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Global investors press harder for women on Asian boards

Legal & General and other managers use voting power in Japan, China and India

Global institutional investors are pressuring big Asian companies to put more women in senior management and director positions. (Photo by Nozomu Ogawa)

TOKYO -- Asian companies face increasing pressure from large fund managers to bolster female representation in management, as more shareholders stress environmental, social and governance principles in their investment choices.

Legal & General Investment Management, the U.K.'s biggest asset manager, this year picked 19 large Japanese companies with no women on the board or at executive levels and began voting against their proposals. The asset manager exercises its voting rights for nearly 500 companies in Japan.

Sacha Sadan, director of corporate governance, said he hired a new staff in Tokyo to work more closely with other asset managers on ESG activities, as well as with companies. Japan's Sumitomo Mitsui Trust Asset Management recently announced a partnership with LGIM.

AXA Investment Managers, a fund manager under French insurer AXA Group, also is pressing 30 companies in Japan, China and India to improve diversity. It is conducting "one-on-one meetings and calls with management" until next year, the company told the Nikkei Asian Review.

With 646 billion pounds ($808 billion) under management, AXA invests in companies such as Tencent Holdings, Toyota Motor, Alibaba Group Holding, Hitachi, Oversea-Chinese Banking, China Construction Bank, KDDI, ANA Holdings and Unicharm, according to QUICK FactSet. But AXA did not specify the businesses that are "of interest from both an investment and gender perspective."

Amid rising awareness by investors that ESG is a moral responsibility as well as essential for delivering returns, these moves represent new incentives for Asian countries, whose workplaces are generally known to trail Europe's in gender equality.

A 2018 report from Corporate Women Directors International on the world's 200 largest companies found that female representation on boards remained low in Japan at 7% and lower in China at 4.8%. Women held 21.4% of director positions overall at these 200 businesses.

Of the 39 companies with no women serving as board directors, 35 were based in Asia.

Sadan said ESG principles prioritize quality governance for the board.

"If you don't have the right board, the board does not do other things ... and diversity is part of that board," he said. As well as voting against companies with no female board members in Japan, the firm votes against companies with insufficient board independence.

LGIM will vote against all companies globally with no female directors starting next year, he said. In the U.K., the manager already votes against businesses with less than 25% female representation on the board.

"That is proven that more diverse boards effectively make a more profitable or attractive company," said Hazel Pitchers, global head of marketing at AXA Investment Managers. AXA's research into the 1,000 largest U.S. companies found that diversity leads to higher profitability.

Masaharu Ito, a researcher at Japan's Daiwa Institute of Research, agrees.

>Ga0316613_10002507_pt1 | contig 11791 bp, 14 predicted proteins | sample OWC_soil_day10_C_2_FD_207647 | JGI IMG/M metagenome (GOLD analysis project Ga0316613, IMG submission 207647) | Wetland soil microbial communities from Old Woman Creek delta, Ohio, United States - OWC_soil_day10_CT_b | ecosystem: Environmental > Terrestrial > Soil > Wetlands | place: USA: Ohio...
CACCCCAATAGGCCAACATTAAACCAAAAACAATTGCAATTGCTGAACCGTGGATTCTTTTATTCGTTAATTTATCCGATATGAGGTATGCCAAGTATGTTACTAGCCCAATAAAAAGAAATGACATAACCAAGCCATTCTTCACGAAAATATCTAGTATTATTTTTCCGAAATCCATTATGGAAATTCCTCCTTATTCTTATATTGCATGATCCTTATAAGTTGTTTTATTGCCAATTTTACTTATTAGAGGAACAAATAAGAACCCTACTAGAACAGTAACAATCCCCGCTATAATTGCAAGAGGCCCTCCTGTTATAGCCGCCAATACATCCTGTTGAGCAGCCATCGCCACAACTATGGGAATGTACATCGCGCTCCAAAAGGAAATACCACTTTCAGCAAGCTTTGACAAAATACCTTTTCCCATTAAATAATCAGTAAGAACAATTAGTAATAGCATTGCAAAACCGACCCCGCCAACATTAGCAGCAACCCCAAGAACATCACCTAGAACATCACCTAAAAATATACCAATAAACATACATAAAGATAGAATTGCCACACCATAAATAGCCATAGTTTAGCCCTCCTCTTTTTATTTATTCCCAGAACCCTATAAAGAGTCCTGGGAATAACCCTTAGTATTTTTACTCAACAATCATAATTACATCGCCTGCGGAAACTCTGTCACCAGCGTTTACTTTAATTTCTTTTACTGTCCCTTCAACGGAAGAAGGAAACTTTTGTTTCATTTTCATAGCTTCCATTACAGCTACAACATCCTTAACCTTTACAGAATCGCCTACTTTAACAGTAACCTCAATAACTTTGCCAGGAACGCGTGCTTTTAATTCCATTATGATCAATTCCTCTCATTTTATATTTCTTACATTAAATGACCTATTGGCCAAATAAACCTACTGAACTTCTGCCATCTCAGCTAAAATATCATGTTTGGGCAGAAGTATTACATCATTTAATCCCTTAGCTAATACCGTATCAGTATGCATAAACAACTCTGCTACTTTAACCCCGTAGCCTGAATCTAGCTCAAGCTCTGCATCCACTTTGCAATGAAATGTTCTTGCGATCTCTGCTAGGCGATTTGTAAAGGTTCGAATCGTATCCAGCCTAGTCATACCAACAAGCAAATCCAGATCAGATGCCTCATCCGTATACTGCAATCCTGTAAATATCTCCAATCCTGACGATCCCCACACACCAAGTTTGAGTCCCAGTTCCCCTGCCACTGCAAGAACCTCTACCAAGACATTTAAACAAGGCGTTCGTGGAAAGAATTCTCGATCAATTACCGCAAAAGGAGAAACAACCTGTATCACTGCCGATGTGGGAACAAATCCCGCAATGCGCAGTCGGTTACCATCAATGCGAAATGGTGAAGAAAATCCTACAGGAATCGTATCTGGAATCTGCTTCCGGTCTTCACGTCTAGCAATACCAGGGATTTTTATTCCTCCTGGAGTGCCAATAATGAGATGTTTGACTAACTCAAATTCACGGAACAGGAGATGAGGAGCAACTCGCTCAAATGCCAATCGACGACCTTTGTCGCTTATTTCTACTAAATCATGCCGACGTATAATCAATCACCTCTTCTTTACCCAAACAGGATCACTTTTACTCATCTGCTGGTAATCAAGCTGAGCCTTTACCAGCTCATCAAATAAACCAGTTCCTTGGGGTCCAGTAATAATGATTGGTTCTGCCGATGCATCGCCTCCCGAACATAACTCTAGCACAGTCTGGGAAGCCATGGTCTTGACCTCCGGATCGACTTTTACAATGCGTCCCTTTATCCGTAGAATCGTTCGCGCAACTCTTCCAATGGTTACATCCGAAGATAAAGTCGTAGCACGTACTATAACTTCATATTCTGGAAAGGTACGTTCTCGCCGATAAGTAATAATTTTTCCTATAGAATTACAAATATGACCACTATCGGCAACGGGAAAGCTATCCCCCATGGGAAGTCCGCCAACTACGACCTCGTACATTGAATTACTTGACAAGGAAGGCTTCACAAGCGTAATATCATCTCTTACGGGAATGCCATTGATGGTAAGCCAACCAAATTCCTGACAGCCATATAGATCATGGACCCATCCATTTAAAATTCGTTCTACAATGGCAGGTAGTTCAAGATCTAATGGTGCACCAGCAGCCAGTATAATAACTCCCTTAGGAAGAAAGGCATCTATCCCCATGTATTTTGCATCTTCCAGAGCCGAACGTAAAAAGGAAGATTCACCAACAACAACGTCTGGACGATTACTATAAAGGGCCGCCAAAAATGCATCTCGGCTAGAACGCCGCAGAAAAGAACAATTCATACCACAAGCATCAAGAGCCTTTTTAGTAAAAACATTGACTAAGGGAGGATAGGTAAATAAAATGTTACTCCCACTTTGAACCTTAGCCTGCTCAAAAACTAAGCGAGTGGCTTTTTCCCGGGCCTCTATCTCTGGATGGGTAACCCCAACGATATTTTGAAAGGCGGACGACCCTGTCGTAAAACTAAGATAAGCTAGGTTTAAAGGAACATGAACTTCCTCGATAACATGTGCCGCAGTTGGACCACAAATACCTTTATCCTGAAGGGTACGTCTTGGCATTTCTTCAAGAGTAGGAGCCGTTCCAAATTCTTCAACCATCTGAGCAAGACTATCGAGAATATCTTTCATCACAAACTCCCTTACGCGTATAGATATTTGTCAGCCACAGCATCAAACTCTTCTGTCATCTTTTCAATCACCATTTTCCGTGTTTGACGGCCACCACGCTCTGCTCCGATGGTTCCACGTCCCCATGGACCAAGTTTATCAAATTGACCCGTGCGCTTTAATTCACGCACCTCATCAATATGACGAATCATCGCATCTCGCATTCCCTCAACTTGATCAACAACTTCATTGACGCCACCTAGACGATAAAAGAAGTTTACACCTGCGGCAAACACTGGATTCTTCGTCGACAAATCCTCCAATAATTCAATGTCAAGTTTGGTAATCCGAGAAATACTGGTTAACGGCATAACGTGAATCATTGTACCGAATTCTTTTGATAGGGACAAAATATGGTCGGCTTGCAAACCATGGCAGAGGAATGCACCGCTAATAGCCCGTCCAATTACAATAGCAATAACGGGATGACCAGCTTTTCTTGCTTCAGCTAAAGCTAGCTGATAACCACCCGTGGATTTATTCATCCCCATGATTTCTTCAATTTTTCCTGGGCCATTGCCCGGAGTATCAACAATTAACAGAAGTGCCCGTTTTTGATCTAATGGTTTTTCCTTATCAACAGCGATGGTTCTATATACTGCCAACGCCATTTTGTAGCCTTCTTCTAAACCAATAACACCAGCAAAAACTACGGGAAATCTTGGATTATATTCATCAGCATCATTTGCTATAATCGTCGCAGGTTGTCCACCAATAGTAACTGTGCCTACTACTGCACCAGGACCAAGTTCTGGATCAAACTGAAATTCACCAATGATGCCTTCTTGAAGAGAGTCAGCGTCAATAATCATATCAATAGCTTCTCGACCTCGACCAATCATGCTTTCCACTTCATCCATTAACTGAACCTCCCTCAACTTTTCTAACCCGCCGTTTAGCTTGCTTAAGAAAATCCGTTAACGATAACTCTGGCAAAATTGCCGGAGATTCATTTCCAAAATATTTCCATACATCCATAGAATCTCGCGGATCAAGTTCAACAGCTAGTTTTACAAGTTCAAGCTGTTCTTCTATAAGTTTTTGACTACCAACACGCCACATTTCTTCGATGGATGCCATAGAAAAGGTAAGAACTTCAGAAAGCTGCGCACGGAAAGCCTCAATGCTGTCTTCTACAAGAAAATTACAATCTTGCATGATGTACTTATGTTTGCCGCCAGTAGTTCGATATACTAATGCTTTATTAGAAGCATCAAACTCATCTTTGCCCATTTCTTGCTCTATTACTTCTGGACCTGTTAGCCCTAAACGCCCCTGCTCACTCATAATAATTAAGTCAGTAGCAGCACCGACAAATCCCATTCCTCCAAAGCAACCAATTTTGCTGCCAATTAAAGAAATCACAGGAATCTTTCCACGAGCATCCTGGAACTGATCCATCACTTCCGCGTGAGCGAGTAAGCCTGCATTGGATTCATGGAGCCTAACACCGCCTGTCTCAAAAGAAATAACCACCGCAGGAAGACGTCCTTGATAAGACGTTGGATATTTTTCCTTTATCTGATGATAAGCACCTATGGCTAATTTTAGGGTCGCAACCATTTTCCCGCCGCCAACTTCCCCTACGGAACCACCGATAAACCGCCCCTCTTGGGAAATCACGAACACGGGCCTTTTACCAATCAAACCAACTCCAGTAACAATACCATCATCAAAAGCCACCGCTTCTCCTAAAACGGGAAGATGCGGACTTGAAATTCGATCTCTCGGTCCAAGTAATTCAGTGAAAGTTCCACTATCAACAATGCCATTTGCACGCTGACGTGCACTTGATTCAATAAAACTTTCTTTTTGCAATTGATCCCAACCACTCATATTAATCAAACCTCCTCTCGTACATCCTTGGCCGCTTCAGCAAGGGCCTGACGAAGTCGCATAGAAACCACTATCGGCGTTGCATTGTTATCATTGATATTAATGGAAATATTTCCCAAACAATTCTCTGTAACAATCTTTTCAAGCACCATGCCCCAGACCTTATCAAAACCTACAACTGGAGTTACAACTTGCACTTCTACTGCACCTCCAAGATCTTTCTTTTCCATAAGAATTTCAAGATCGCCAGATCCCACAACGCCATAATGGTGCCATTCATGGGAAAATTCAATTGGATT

"Average returns and market value-weighted returns are higher in many cases for companies that are actively promoting women," he said in a report this year.

AXA Investment Managers identified Japan, China, India and Germany as the key markets in a recent report, and listed engagement areas with about 10 companies in each country.

The emphasis in China includes accountability for pay and opportunities, developing family-friendly policies such as remote working and disclosing statistics around gender recruitment. For India, AXA's report cited the importance of shifting social attitudes and creating a safe work environment. The agenda in Japan includes a clear tone from senior management to make diversity an explicit business objective and rethink traditional norms.

Other firms such as U.S. asset manager State Street Global Advisors and proxy adviser Glass Lewis also plan to intensify their push to increase diversity through exercising voting rights or advising investors to do so.

State Street said it engaged with 281 Japanese companies having no female board members since 2017, and that about 40 of these businesses subsequently appointed a woman. Starting in 2021, the manager plans to vote against all director appointments for Japanese companies with no female board members and that showed no improvement in the past three years.

JFE Holdings, which is named on State Street's engagement list, has no female board members. Regardless of investor demand, "promoting women's participation is necessary in this age," said a spokesperson for the steelmaker. The company already reached its target of placing over 280 women in management positions by 2020.

Ito cited the need for a larger pool of potential board members, noting that "famous [female] individuals are unaffiliated directors of multiple companies." Asahi Group Holdings this year appointed new female board member Christina Ahmadjian. The educator also serves as a director at Mitsubishi Heavy Industries and Sumitomo Electric Industries.

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